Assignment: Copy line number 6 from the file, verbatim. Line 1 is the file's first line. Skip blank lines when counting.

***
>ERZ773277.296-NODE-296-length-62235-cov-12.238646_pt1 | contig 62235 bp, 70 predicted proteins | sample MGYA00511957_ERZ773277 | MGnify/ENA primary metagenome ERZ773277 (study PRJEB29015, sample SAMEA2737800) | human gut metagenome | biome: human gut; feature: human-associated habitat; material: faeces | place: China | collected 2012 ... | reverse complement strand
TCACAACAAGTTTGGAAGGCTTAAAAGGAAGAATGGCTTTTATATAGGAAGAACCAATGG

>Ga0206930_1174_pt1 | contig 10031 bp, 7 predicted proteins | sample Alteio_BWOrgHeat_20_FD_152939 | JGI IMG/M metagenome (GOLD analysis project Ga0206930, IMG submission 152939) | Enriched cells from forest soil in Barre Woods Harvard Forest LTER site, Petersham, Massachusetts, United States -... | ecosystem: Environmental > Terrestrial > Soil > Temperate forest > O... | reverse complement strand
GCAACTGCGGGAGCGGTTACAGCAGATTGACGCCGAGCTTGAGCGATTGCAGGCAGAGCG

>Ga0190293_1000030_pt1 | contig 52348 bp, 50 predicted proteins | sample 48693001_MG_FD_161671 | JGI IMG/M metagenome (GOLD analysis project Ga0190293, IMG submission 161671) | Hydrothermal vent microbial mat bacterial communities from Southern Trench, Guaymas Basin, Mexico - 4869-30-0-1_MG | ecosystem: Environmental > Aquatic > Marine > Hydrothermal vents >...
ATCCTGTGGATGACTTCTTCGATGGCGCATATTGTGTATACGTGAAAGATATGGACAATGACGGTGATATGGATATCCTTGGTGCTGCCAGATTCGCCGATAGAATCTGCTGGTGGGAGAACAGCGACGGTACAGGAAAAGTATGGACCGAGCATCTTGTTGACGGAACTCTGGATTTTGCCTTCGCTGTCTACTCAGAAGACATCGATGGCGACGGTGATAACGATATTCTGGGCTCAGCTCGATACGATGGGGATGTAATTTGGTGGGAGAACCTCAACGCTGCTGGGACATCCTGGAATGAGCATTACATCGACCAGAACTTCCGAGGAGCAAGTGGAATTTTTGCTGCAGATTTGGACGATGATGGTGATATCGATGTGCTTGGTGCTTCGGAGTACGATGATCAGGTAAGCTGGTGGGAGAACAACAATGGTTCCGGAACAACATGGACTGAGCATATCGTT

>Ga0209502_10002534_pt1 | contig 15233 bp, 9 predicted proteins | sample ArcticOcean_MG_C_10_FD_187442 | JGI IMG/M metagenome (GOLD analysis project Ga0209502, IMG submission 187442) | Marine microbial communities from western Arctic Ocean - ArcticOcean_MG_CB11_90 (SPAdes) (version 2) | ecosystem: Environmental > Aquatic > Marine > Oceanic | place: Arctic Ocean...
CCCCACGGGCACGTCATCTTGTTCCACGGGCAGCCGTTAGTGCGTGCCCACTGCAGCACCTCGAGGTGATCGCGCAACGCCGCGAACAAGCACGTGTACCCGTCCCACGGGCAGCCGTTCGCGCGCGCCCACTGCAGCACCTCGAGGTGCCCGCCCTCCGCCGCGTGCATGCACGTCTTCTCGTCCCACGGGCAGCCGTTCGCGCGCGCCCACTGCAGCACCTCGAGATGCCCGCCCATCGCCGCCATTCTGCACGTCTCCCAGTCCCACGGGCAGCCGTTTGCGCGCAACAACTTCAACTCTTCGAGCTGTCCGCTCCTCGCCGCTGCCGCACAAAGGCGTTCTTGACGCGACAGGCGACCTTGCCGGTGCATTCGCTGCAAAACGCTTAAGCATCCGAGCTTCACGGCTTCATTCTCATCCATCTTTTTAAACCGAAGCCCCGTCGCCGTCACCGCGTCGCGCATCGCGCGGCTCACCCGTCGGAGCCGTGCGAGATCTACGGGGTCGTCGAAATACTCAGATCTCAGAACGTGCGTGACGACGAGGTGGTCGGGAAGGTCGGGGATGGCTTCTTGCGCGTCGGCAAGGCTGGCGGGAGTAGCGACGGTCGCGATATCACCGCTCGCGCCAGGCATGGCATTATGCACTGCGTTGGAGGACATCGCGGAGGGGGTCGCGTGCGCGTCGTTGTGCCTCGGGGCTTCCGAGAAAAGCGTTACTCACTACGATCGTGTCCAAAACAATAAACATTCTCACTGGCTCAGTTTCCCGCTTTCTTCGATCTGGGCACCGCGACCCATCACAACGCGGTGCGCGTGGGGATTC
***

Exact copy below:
ATCCTGTGGATGACTTCTTCGATGGCGCATATTGTGTATACGTGAAAGATATGGACAATGACGGTGATATGGATATCCTTGGTGCTGCCAGATTCGCCGATAGAATCTGCTGGTGGGAGAACAGCGACGGTACAGGAAAAGTATGGACCGAGCATCTTGTTGACGGAACTCTGGATTTTGCCTTCGCTGTCTACTCAGAAGACATCGATGGCGACGGTGATAACGATATTCTGGGCTCAGCTCGATACGATGGGGATGTAATTTGGTGGGAGAACCTCAACGCTGCTGGGACATCCTGGAATGAGCATTACATCGACCAGAACTTCCGAGGAGCAAGTGGAATTTTTGCTGCAGATTTGGACGATGATGGTGATATCGATGTGCTTGGTGCTTCGGAGTACGATGATCAGGTAAGCTGGTGGGAGAACAACAATGGTTCCGGAACAACATGGACTGAGCATATCGTT